Ah, found it now. The Rosenhan Study. http://en.wikipedia.org/wiki/Rosenhan_experiment

Things like this bother me, if only for the sole reason that I don't like the idea of a person either being mentally ill or normal. I'm not convinced that we can just divide it up like that. Of course, if it looks at issues that take place at a genetic level, then a diagnosis like that holds more weight. But scientists still don't know much more than they know about the human brain, emotions, etc. Maybe I'm being overly optimistic, in the case of psychopathy at least. But in regards to the wider issue of mental problems in general, I'm very wary of those who attempt to arbitrarily impose a certain "answer".

As a disclaimer, maybe I should add that there is certainly a personal investment in this issue. My ex-girlfriend wants to be a psychiatrist. In school, she excels - top marks for most subjects. But there is something definitely... off with her. I wouldn't call her crazy, since that implies a mania of sorts. 'Messed up' sounds milder to me, so I'll go with that. She is certainly a bit messed up, and it's not only me(as I might) that sees that in her. I wouldn't want her treating me, being my psychiatrist. It's a very queer world, that. Was it in the same article that it's mentioned that psychiatrists have the highest suicide rate of any profession?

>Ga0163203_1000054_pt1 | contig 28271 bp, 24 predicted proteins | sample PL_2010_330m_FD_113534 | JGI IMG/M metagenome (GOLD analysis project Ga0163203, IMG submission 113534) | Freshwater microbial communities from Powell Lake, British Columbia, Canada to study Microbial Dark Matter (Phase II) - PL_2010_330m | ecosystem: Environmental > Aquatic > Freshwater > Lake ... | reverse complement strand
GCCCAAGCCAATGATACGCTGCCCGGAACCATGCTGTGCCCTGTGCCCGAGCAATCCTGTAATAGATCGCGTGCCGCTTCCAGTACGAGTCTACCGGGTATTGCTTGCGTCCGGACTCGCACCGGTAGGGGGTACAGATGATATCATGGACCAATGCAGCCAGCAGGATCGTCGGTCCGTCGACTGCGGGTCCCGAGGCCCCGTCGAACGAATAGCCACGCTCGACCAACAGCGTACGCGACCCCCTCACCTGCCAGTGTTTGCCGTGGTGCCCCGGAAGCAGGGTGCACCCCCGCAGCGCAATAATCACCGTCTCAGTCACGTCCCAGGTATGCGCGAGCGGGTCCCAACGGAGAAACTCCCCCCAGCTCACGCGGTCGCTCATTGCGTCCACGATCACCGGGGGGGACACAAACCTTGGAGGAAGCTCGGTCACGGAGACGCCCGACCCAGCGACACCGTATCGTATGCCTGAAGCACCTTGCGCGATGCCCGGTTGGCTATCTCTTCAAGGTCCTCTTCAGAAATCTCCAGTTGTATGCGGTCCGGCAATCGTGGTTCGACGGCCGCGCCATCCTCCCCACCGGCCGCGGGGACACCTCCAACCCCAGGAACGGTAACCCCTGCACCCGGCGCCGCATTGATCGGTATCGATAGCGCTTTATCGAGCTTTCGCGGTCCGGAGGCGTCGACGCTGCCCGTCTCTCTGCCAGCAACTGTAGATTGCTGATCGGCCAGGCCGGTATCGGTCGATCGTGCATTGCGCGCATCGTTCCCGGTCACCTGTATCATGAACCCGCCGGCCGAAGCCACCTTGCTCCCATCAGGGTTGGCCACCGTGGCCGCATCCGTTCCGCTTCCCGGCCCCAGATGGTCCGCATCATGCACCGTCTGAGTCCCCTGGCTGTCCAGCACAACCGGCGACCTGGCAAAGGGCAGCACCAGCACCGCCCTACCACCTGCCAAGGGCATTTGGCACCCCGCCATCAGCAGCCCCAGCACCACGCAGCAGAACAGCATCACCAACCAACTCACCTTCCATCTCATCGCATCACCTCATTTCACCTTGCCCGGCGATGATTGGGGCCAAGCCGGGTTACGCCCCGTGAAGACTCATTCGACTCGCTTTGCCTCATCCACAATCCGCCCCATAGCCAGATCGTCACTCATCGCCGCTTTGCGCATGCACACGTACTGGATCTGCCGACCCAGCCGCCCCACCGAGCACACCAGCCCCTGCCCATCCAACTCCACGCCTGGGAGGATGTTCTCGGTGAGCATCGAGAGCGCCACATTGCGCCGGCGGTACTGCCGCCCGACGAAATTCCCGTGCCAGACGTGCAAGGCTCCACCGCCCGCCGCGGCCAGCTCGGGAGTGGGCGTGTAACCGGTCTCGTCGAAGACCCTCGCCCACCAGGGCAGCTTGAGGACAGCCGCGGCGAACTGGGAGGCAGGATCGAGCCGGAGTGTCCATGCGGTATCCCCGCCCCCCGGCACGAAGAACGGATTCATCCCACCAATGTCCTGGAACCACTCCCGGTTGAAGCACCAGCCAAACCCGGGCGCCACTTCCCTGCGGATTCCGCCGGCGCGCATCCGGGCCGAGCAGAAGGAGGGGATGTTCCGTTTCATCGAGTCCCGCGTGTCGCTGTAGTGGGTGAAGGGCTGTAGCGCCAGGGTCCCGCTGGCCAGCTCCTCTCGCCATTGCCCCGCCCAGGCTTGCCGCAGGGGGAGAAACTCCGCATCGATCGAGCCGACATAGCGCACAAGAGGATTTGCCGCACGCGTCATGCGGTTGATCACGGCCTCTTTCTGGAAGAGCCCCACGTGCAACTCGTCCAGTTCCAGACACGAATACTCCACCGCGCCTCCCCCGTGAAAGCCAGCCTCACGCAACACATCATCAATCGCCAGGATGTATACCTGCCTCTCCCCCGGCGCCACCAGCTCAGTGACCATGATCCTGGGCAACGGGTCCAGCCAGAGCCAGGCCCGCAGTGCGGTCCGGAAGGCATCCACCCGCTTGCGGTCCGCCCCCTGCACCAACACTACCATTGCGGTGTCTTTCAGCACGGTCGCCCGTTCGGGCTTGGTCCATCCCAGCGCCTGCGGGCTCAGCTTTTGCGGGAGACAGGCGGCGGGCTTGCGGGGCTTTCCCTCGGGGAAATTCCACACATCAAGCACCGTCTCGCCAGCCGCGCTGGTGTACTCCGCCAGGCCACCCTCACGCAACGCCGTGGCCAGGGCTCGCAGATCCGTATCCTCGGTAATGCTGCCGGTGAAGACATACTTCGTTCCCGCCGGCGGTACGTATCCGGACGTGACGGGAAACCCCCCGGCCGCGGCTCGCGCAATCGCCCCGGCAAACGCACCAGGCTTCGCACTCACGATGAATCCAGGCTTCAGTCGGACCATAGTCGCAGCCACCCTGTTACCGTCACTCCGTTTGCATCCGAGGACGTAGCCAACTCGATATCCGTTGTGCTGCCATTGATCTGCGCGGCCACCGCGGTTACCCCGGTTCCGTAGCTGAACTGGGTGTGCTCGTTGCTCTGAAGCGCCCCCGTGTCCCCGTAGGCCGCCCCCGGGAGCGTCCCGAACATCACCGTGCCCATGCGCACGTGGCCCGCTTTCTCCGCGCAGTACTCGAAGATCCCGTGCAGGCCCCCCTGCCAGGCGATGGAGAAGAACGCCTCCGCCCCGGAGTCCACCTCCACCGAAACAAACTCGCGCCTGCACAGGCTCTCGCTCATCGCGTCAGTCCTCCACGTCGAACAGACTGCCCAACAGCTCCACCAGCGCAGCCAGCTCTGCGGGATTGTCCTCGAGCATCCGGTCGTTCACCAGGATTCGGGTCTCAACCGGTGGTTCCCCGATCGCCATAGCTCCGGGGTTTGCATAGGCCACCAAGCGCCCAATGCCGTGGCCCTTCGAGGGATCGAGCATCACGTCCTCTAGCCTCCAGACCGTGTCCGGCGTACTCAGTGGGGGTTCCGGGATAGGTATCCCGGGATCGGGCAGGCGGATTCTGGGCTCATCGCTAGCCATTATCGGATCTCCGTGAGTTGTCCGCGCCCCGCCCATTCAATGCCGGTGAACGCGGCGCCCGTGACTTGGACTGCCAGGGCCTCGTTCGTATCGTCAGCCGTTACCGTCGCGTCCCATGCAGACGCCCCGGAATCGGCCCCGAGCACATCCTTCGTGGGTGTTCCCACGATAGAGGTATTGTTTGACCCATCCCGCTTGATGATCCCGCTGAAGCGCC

My two cents.

EDIT: Sorry, I should mention that I didn't read the book but the article by Jon Ronson on the Guardian website. Less exhaustive perhaps, but I'm pretty sure the idea is the same.

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Quickly, since my iPod is rapidly losing battery power:

Flibble: I should chech that out. I wonder how closely empathy is related to spontaneous emulation of behavior.

TMA: No, I have not read any Sacks. I'll be sure to add that to my list :)